To say that John Williams’ Stoner is the best novel I ever read would not be an exaggeration. You might guess that I had time to read a lot of books owning a storefront bookshop for 27 years, but I had to sneak novels during the slow times, as almost every day offered a new experience beyond the page, to talk, to share, to listen. It was like theatre, sometimes. Through it all, I did read two to three books a week and if you do the math that’s 9,000 or so books in a lifetime. So why does Stoner stand out?

I stumbled upon Stoner about 25 years ago when reading the Rediscoveries series edited by literary critic David Madden, which presented some of the finest overlooked works of fiction which had been reviewed favorably but had enjoyed little audience appreciation or sales. I began a quest to identify and read all these forgotten gems.

Once I located Stoner, I read it with relish. Written in 1965, it is a novel of an intellectual life spent at a major university, spanning the decades from 1915 to 1950. Stoner was widely considered a snoozer: the political climate of 1965 was exploding all over college campuses with activism, anti-war sentiment, students’ rights, drugs, and new music as the foci. However, the focus of the Stoner saga (for Williams, not double-entendre for a state of inebriation) did not match what his readers saw, instead portraying academic life as the drudgery, routine, petty politics, and institutional in-fighting of the university. But if that wasn’t enough to hook you, Williams’ novel offered a thesis on the joy of teaching. Excited yet?

The basic bare-bones plot: a Missouri farm boy discovers the joy of literature, has an awakening which develops similarly to Henry Miller’s protagonist in Call It Sleep, substituting a farm boy for Miller’s Jewish city boy, though in some ways both are recent immigrants to America. The story moves through the long stretch of history from the start of World War I to the Jazz Age, through the Great Depression, World War II, and finally into post-war America. Seamlessly, the narrative voice is subtle but so persuasive, neither chatty nor overly cerebral, with slight changes to track the passage of time that seems barely perceptible in the end.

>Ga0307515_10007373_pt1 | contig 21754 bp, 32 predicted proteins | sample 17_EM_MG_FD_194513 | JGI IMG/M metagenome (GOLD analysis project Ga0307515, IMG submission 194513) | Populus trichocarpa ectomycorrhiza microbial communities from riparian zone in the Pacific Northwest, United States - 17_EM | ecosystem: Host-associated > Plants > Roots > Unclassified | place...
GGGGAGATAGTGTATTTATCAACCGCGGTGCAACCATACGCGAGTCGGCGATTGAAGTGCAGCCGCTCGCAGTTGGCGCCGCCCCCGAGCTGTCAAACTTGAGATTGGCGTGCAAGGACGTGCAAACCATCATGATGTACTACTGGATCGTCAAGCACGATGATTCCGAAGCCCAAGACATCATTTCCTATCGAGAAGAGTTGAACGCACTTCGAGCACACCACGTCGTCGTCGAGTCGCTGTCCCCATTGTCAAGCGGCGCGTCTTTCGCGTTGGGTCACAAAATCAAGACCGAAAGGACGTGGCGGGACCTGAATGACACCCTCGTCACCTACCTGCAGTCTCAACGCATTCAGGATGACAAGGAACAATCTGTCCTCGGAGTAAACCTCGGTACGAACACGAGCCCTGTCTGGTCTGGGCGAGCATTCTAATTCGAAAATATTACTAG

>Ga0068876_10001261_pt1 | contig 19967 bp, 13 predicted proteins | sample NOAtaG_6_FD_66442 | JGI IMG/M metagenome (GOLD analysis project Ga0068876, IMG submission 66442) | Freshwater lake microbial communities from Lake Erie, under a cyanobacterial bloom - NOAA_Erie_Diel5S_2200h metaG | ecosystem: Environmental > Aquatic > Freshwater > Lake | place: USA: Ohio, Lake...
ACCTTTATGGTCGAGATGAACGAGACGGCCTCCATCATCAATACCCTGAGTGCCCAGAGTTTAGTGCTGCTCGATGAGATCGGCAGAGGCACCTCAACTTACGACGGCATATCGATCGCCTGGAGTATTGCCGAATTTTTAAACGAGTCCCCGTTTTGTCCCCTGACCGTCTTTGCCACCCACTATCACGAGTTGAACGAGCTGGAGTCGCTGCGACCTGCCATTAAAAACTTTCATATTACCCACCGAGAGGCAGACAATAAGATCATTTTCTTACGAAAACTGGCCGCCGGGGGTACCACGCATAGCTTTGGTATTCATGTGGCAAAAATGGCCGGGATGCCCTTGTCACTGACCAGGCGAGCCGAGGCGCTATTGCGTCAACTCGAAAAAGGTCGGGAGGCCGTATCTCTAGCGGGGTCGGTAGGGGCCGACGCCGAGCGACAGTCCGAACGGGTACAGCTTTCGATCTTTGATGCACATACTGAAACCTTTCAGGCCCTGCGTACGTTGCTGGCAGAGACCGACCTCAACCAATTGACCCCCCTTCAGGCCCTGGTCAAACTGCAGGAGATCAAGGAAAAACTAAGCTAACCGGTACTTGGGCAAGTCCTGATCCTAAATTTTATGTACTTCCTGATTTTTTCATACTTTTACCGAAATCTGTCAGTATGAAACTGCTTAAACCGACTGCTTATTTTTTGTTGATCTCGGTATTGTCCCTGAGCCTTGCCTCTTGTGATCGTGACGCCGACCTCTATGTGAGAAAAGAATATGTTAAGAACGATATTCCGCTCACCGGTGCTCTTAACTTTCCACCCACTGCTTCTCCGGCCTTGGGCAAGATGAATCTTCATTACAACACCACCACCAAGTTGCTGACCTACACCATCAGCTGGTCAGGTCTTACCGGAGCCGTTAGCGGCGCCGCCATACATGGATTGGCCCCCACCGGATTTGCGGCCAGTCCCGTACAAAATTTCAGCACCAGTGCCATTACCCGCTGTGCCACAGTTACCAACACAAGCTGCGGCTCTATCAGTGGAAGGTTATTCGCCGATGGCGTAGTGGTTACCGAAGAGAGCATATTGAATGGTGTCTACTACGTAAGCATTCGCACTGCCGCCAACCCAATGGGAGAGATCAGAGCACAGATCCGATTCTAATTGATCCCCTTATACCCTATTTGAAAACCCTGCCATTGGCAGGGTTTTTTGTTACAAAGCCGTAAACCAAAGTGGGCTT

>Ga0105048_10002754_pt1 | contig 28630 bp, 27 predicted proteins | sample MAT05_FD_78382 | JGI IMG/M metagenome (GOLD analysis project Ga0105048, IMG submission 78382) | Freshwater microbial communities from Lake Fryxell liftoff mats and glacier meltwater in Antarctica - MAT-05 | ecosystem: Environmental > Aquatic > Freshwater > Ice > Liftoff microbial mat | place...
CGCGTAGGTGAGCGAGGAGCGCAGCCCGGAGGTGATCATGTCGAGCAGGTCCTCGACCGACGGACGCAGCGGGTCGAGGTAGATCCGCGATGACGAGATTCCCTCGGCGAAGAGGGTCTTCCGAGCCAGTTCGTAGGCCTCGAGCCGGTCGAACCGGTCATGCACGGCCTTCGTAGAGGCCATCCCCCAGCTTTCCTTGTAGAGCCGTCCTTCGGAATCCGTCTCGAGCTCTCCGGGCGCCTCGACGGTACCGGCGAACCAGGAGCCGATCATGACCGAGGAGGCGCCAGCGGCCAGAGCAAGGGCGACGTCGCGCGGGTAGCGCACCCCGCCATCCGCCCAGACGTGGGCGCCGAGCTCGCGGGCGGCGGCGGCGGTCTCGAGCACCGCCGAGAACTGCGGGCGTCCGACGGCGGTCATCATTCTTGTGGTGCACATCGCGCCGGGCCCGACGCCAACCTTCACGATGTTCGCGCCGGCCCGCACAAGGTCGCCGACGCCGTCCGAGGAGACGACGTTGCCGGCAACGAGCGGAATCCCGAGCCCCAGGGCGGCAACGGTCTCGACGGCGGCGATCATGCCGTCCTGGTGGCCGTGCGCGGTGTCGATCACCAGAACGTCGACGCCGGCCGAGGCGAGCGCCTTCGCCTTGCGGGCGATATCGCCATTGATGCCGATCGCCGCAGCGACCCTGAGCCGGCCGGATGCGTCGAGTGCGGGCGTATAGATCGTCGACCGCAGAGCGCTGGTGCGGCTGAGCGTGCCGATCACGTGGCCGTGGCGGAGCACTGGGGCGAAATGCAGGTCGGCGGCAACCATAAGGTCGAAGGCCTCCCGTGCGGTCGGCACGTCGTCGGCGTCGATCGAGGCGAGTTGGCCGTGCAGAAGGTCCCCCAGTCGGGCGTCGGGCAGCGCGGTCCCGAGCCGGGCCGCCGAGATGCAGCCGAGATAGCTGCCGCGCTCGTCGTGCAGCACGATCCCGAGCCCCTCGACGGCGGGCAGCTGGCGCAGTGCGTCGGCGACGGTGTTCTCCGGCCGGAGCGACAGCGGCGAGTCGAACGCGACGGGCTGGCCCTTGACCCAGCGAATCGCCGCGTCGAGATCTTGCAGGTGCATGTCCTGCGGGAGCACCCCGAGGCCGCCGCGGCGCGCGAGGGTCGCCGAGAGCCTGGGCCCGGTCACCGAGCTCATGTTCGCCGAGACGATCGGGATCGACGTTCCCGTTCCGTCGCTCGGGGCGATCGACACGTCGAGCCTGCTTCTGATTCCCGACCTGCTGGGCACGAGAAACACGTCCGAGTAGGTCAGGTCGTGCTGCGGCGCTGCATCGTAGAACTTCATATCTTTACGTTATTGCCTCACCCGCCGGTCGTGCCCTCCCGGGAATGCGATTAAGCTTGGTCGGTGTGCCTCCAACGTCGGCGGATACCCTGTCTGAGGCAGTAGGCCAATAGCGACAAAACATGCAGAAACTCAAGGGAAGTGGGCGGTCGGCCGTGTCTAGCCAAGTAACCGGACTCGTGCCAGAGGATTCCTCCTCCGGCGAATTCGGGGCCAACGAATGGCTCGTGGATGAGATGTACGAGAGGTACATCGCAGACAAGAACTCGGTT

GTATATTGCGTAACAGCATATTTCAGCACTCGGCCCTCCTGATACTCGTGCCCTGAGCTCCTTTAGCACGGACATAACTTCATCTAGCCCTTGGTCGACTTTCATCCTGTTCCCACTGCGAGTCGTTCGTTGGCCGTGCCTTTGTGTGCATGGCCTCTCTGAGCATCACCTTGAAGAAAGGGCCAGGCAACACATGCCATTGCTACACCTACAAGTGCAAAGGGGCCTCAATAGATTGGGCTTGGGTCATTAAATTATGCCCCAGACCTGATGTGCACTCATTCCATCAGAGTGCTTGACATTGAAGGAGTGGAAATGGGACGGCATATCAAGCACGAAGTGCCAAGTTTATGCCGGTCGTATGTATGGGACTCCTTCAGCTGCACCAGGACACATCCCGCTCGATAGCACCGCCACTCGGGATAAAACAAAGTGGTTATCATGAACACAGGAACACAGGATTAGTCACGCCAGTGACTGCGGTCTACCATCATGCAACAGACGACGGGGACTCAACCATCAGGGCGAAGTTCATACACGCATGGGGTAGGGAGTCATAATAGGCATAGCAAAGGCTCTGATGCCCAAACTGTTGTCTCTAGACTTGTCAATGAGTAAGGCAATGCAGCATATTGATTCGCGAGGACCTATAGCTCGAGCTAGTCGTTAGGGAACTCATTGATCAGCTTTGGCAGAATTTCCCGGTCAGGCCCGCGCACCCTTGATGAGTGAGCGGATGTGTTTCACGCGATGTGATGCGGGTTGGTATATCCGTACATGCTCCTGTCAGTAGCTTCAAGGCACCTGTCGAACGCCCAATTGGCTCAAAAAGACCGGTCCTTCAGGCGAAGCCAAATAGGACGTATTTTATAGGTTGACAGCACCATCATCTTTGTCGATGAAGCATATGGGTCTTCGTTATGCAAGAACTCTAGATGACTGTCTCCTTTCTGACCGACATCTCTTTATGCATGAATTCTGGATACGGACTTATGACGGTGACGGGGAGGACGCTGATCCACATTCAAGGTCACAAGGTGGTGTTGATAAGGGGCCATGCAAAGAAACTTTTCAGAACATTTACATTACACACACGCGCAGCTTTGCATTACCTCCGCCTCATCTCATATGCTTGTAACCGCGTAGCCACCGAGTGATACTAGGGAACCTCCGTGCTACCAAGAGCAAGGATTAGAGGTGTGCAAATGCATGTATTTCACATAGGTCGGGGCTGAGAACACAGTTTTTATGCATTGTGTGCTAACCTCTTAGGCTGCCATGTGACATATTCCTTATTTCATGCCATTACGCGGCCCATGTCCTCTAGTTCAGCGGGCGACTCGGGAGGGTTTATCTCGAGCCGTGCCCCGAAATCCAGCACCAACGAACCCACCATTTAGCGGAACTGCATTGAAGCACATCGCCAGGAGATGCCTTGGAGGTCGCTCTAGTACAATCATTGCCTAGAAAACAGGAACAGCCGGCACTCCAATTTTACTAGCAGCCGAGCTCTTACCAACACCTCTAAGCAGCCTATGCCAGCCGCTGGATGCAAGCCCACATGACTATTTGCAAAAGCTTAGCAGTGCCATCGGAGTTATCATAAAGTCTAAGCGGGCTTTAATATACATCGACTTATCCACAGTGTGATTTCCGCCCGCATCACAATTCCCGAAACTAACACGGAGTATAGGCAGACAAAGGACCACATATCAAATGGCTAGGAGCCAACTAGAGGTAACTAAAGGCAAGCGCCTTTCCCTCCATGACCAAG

The protagonist, cheekily named William Stoner, sees himself as a failure, as an inconsequential academic in an obscure discipline that few care about. He has no significant place in the world and is forgotten by his colleagues and students. So why was I and am I still moved? Why is Stoner a hero? Why do I continue to name this my favorite novel?

Stoner avoided service in World War I, when both of his best friends enlisted, one of whom died in combat. He could not leave his “damaged” destructive wife for the love of his life. Despite this and a host of other disappointments, Stoner emerges as one of the classic “anti-heroes” of mid-century literature, a status not born of greatness but honesty, integrity, and courage, fighting against institutions, fighting for purity in learning and truth.

Williams’ writing is simple, not grandiose, and gives his characters the space to breathe, and then grow. Describing Stoner’s first professor, Williams writes “his long thin fingers moved with grace and persuasion as if giving words a shape that his voice could not.” While drawing the protagonist’s wife, the poet eclipses the novelist, “With wonder, Stoner realized that she was crying deeply and silently, with the shame and awkwardness of one who seldom weeps.” Later, of true love, Williams muses, “the person one loves at first is not the person one loves at last, and that love is not an end but a process through which one person attempts to know another.”

One scene follows the response to Stoner’s father-in-law’s suicide, settling on his wife’s relief. At home, after the funeral, she destroys all the toys from her childhood her controlling father had given her, seeking to free herself from the constraints of that burden.

Soon after reading Stoner the first time 25 years ago, I was appraising a houseful of books and furniture. In the basement were boxes meant to be thrown away. The boxes strained at their edges with broken toys and dolls dating from the late 19th and early 20th centuries. I thought of Stoner’s wife, destroying her childhood possessions, and asked permission to “rescue” the broken memories. I took the boxes to my storefront, Kaleidoscope Books & Collectibles, and created a display window of lost and broken things that needed love and a new home, to honor the once forgotten novel that was never really broken. It was among the more successful windows throughout my 27 years.

Which is to say: thank you, John Williams, for giving me a more modern Goodbye Mr. Chips, a more compassionate look at broken marriage than Revolutionary Road, and a more intimate feel for academia than conveyed in War Between the Tates. And thank you for helping me see that sometimes an ordinary life is an extraordinary one.

–Jeff Pickell
Owner, Kaleidoscope Books & Collectibles

Featured in February 2018 newsletter